During formation of the 2008 city budget Bragg had his first opportunity to assert his vision for Galesburg but instead he attempted to induce the city council into formulating their own goals and objectives and initiatives for 2008. Not surprisingly the city council failed miserably to provide direction at special work sessions held for this purpose forcing Bragg and his staff to drag aldermen through the goal setting process. Council members universally applauded Bragg for his openness and candor throughout the painful process as they ended up ranking repair of the water system as top priority closely followed by improving parks and recreation programs and facilities.

Bragg and mayor Gary Smith made it clear during these discussions that whatever initiatives the city council were to choose for 2008 and beyond they must also designate a funding source so as to avoid repeating the budget disaster of 2007. For the water system this was relatively straightforward but to merge parks and recreation into a new stand alone department with the necessary funding to permit the required capital improvements was going to require some kind of new revenues. Here is were fear of taxation reared its head but ultimately the city council was nearly unanimous in supporting an expanded telecommunications tax as a funding source. It wasn't until the eleventh hour that Allen led a successful effort to scuttle the tax increase following limited constituent complaints.

Bragg undoubtedly learned a valuable lesson after this experience but he is too politically astute to publicly say what that lesson was. Nevertheless he is approaching yet another budget process and the Galesburg economy remains in the crapper as the city faces most of the same problems they faced a year ago. Even the apparent unanimity of direction on the water system improvements was questioned by some city council members when they were asked to approve construction of the new $17.5 million treatment plant in Oquawka.

Fifteen months into his new Galesburg job and I asked Bragg where he finds himself.

“I have a very different feeling than I had one year ago. I feel much more comfortable in general but more realistic in my expectations as well. After more than a year of addressing problems thrust upon me I am looking forward to the opportunity to begin some of my own initiatives.”

What does Bragg see as his opportunity to help direct Galesburg's future?

“No question, there are a lot of competing issues facing the city right now,” answered Bragg. “Many of the challenges we began addressing last year will continue to be a city focus for years to come such as the water system. It will be my job to continue to see these important projects through but they are agendas I have inherited. We are also in a position of limited available resources to devote to new projects or initiatives so we must be very selective. I believe we will be spending a lot of time on issues of downtown and the Main Street corridor.”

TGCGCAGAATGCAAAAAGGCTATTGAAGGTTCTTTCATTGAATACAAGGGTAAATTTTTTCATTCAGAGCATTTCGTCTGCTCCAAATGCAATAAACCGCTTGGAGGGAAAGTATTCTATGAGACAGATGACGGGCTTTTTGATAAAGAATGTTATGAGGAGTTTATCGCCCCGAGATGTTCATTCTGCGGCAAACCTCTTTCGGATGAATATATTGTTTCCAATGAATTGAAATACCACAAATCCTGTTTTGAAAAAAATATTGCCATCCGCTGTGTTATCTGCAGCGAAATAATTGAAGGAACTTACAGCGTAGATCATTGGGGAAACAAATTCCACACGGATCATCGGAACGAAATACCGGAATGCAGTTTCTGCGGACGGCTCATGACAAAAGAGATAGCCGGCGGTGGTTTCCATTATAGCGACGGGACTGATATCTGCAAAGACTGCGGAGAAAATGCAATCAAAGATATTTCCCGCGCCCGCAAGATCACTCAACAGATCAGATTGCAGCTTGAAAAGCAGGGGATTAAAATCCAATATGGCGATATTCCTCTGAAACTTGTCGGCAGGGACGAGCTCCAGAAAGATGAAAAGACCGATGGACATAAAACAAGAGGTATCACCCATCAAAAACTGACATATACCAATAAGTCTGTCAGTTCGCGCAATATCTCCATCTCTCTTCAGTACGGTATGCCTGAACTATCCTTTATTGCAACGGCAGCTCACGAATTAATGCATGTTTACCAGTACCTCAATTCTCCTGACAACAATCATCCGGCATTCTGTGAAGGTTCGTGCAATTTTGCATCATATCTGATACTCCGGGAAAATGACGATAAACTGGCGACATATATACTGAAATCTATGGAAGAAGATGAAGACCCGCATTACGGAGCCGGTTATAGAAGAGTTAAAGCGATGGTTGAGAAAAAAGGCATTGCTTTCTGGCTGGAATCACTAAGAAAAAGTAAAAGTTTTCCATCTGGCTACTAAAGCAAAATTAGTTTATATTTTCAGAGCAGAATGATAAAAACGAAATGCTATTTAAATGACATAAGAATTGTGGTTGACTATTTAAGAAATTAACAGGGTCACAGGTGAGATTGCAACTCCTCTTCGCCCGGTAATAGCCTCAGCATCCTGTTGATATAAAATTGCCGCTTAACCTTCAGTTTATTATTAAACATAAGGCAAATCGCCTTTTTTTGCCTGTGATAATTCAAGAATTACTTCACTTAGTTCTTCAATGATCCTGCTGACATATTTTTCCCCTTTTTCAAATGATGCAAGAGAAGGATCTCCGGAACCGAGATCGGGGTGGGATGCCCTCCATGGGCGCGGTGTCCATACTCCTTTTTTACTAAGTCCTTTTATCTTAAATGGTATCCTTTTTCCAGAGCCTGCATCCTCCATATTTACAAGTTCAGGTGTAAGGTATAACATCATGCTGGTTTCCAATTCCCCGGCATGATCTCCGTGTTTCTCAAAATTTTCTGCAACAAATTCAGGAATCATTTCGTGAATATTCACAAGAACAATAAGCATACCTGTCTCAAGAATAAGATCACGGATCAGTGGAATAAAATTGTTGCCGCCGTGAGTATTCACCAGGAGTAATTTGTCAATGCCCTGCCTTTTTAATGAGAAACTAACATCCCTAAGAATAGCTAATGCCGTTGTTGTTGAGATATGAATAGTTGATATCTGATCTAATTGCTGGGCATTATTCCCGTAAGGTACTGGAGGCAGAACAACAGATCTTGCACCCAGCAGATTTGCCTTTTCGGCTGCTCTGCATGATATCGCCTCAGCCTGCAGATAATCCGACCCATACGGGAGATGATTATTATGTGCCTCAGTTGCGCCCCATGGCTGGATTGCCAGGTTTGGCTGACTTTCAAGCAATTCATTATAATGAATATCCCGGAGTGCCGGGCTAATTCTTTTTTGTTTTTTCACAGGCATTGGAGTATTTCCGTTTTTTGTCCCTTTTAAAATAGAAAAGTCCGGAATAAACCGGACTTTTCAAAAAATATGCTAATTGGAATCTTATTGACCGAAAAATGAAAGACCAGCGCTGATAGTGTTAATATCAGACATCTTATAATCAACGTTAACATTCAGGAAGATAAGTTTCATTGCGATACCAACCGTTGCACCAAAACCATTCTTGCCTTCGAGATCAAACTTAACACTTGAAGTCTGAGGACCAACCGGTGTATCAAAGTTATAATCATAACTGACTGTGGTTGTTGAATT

The city hired consultants to help develop a plan for downtown revitalization and it is still early in this process. As part of this project the city has begun the process of expanding or adding additional Tax Increment Financing (TIF) Zone coverage over the present downtown area and beyond.

Bragg explained, “We need to develop a realistic vision for what downtown Galesburg can become and, just as importantly, what it will not become. Downtown is unlikely to ever return as the retail center of the city but retail will continue to be part of the downtown mix. A reinvigorated downtown Galesburg will represent a mix of specialty retail, office, entertainment and culture-- potentially with a little more residential use thrown in as well. We will need to make some hard decisions but to a very large extent exactly how downtown develops is really up to the businesses and individuals who own the downtown properties. As a city we can help coordinate, plan and encourage but private investment will be critical to the success of downtown. Right now the low income generated by downtown properties doesn't support or encourage much additional investment and the age of many downtown buildings make them exceedingly expensive to renovate to modern standards. This will be a major challenge.”